The story actually began in 1911 when Leon Leonwood Bean, then of South Paris, Maine, developed plans for a waterproof boot when he got sick of returning from his outdoor activities with water-logged boots. Backing up a bit, Bean was born in nearby Greenwood on November 13, 1872 to Benjamin Warren Bean and Sarah (Swett) Bean and he loved the outdoors.
When both parents died four days apart young Leon was 12, one of six sons, and was sent to South Paris to live with extended family, where he spent as much time outdoors as he could and killed and sold his first deer at 13. What education he attained beyond public school he paid for himself: one semester at Hebron Academy and a business course at Kent’s Hill School.
One hundred years later the company founded by Leon Leonwood Bean in 1912 has grown from its humble, one-man origins in a basement in Freeport, Maine, to a global organization with annual sales of 1.44 billion. Company headquarters are still located in Freeport and the company is still family-owned. This is the story of how it all happened.
L.L. Bean’s Golden Rule
“Sell good merchandise at a reasonable profit; treat your customers like human beings and they will come back for more.” L.L. Bean promised 100 percent money back to anyone unsatisfied with his original hunting boots and that guarantee continues today. Much has changed since 1912, but the company has endeavored to adhere to the simple values of the company founder, who was raised to revere nature, respect family ties and be neighborly to other people. Bean believed strongly in the Golden Rule and made it the foundation of the business he established in 1912 with the birth of the Maine Hunting Shoe.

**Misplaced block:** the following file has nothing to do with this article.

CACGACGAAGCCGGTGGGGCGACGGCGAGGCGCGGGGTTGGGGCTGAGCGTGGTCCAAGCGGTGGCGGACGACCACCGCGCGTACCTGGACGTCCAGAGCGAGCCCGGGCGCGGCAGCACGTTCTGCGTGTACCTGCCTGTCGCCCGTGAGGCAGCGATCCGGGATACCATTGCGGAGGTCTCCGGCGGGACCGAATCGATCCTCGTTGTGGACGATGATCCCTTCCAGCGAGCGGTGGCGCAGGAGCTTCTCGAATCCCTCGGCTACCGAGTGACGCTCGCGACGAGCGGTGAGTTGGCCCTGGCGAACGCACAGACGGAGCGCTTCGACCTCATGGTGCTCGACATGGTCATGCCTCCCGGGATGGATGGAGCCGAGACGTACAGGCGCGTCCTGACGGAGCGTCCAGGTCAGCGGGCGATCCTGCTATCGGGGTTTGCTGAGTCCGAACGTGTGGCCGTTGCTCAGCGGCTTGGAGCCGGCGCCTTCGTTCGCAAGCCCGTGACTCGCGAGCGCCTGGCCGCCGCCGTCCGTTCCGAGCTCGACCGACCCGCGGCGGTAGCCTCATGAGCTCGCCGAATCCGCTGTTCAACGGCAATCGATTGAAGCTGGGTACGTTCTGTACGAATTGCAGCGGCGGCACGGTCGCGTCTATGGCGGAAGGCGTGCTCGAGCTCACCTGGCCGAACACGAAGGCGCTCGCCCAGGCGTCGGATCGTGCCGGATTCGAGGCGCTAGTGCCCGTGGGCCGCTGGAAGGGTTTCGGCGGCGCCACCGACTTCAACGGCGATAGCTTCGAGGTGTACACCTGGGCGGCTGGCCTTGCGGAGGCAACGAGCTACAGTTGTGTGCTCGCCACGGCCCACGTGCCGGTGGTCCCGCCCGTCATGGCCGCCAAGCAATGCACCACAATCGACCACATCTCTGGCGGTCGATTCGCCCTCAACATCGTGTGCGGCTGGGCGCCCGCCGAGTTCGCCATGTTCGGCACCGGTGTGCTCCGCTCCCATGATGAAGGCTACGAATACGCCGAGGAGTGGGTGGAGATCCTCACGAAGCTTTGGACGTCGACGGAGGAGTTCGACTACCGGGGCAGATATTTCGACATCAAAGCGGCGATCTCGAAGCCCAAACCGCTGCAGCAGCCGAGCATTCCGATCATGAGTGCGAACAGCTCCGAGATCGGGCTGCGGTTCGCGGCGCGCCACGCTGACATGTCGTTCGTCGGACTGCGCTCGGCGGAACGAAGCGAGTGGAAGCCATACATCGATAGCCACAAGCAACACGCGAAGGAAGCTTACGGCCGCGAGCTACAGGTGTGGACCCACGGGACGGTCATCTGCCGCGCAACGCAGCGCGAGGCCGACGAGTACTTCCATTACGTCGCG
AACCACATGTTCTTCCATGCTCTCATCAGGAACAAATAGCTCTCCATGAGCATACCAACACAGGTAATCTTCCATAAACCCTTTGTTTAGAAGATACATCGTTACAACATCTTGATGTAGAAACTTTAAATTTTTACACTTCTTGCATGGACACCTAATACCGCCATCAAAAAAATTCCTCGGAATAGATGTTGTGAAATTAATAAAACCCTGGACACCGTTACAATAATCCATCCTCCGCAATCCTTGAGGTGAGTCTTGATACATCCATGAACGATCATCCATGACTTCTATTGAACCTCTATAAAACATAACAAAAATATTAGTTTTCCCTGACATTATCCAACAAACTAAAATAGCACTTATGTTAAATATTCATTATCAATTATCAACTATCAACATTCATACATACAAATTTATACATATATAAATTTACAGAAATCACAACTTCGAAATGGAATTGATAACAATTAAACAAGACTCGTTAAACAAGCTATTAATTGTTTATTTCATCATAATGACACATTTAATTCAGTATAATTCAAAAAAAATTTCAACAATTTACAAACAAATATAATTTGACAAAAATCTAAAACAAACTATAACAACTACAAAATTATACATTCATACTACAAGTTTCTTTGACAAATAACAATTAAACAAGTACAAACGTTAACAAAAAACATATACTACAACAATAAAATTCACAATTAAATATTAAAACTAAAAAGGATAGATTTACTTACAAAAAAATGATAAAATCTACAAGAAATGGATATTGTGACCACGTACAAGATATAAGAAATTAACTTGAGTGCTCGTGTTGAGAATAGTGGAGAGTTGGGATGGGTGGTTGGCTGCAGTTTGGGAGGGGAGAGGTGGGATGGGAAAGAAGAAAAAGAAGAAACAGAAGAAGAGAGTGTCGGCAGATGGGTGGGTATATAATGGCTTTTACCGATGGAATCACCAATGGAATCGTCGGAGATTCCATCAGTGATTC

The Maine Hunting Shoe
L.L. conceived these boots with an upper section of lightweight leather and rubber bottoms to keep out water, and took his ideas to a cobbler who helped him make his plan. With the first boots in hand he prepared a list of non-resident Maine hunting license holders and sent them a mail order circular. Unfortunately, 90 percent of the costs for the first 100 pairs of boots purchased had to be refunded to these customers who found that the rubber bottoms had a tendency to crack. It was clear the boots were popular though, and Bean’s keen business sense prevailed. He took out a $400 loan, set off for Boston and contracted with the United States Rubber Company to produce a better boot for him.
Back to Maine he went, and beginning in Freeport in his brother’s basement, he had sold enough of the new boots to buy the original L.L. Bean building on the main street in town. In 1918 he was granted a patent for the Maine Hunting Shoe and he moved on to inventing and improving more outdoor equipment and expanding the business to what it is today.
L.L. Bean, the Company
“Our values are very human ones and our founder personified these values – basic Maine values of trust, honesty and the outdoors,” says Mac McKeever, senior public relations representative for L.L. Bean.
“Our single greatest marketing asset continues to be the brand affinity that we have developed and strengthened over the years,” he adds.
Customers come back again and again when looking for outdoor gear because of the superior quality and the 100 percent satisfaction guarantee. Along with the retail expansion, print catalog and the internet (website opened in 1995) is the most coveted marketing tool of all, word-of-mouth. L.L. Bean stands behind their product and people know that.
In 2010, the company produced more than 50 separate catalog titles that were distributed to customers in 50 states and more than 160 countries. On one December day alone that year more than 127,000 L.L. Bean orders were placed online, a Web record for the company. In addition to ordering products, online browsers can search out information on state, national and international parks and watch product videos before they make a selection on a new piece of equipment.